Home Business News Inheritance Tax Receipts reach £5.2 billion in 8 months, up £400 million from the same period a year earlier

Inheritance Tax Receipts reach £5.2 billion in 8 months, up £400 million from the same period a year earlier

by LLB Finance Reporter
22nd Dec 23 10:41 am

The latest figures from HM Revenue and Customs (HMRC) show that inheritance tax receipts increased to £5.2 billion in the eight months from April 2023 to November 2023.

This is a £400 million increase from the same period in the previous year, and continues the upwards trend over the last decade.

Currently, one in every 25 or 4% of estates pay inheritance tax, but the freeze on inheritance tax thresholds, decades of house price increases and high inflation are bringing more and more estates above the threshold.

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The IFS estimates that the proportion of deaths resulting in inheritance tax is set to grow to over 7% by 2032–33. The number of people affected by inheritance tax will be still larger.

By 2032–33, they predict that one in eight people will have inheritance tax due either on their death or their spouse or civil partner’s death.

Inheritance tax is typically paid at a rate of 40% over certain thresholds, although you can pass on money IHT free to your spouse or civil partner, who will then also inherit your allowance for when they pass away.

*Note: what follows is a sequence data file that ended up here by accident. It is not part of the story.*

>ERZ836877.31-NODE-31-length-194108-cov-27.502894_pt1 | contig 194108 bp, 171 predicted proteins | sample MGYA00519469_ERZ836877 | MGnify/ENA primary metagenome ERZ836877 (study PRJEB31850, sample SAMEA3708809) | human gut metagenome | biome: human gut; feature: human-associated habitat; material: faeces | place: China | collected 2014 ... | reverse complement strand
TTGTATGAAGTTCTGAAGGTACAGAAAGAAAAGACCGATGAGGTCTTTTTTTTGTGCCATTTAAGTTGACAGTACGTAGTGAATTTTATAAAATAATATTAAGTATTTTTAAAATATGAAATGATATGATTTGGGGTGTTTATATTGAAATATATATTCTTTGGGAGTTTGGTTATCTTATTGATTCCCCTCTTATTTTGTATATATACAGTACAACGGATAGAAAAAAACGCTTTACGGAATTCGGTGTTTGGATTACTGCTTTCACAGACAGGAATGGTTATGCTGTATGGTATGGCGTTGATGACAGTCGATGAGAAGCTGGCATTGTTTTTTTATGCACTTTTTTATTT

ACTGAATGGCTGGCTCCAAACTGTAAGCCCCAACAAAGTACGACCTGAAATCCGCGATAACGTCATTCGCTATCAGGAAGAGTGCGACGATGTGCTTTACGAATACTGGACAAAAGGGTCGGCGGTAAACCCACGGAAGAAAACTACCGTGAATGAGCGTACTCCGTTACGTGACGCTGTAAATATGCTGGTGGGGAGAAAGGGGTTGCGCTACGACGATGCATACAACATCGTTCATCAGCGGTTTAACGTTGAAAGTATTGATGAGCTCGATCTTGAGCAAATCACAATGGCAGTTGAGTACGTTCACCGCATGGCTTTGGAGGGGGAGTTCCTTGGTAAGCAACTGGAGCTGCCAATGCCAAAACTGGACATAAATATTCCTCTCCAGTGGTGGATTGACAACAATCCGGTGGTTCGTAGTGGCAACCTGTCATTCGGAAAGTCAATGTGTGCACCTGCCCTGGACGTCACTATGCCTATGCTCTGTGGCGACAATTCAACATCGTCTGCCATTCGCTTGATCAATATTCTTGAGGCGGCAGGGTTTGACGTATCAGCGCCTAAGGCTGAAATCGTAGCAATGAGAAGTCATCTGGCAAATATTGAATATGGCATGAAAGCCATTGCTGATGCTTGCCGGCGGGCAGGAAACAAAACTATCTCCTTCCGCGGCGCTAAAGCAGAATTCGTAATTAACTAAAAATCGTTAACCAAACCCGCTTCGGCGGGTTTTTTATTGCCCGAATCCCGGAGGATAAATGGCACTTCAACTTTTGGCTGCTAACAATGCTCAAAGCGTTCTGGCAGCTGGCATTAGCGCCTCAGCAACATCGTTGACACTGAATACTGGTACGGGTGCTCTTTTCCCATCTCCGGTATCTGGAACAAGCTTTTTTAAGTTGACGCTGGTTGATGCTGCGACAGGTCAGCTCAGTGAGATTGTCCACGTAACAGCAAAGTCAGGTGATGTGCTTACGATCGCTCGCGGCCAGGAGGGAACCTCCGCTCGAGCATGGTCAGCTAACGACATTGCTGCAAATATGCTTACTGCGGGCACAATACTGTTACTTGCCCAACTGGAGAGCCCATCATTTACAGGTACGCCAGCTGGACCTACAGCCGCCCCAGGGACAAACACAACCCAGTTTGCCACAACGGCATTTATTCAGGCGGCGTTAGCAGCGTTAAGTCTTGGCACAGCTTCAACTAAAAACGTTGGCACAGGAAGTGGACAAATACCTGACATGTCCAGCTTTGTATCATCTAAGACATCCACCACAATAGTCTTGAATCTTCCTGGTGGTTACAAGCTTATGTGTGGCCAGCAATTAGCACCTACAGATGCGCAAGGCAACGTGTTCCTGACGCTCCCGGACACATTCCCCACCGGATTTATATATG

The main threshold is the nil-rate band and applies to the vast majority of people in the UK, enabling up to £325,000 of an estate to be passed on without having to pay any IHT. That has been unchanged since 2009.

However, there is also a Residence Nil Rate band worth £175,000 which allows most people to pass on a family home more tax efficiently to direct descendants, although this tapers for estates over £2 million and is not available at all for estates over £2.35 million.

Nicholas Hyett, Investment Manager at Wealth Club said, “The Treasury raked in an extra £5.2 million from inheritance tax from April to November 2023 and this number is increasing steadily, month after month, and year after year. Last year it raised more than £7bn for HMRC but could hit £9.5 billion before the end of the decade.

While just 4% of estates pay inheritance tax at the moment, freezing the nil-rate and residence nil-rate bands for years means people who would not have been considered wealthy in the past will end up getting caught out by this most hated of taxes.

For those that are picking up the ‘death tax-tab’, Wealth Club calculations suggest the average bill could increase to £233,000 this 2023/24 tax year, with over 30,000 families having to hand over part of their inheritance to the taxman.

This is a steep 9% increase from the £214,000 average paid just three years ago and a 12% rise in the number of estates paying the tax.

The good news is that there are still lots of legitimate ways to pass on money free of inheritance tax, which is why inheritance tax is referred to as a ‘voluntary tax’ in some circles.”

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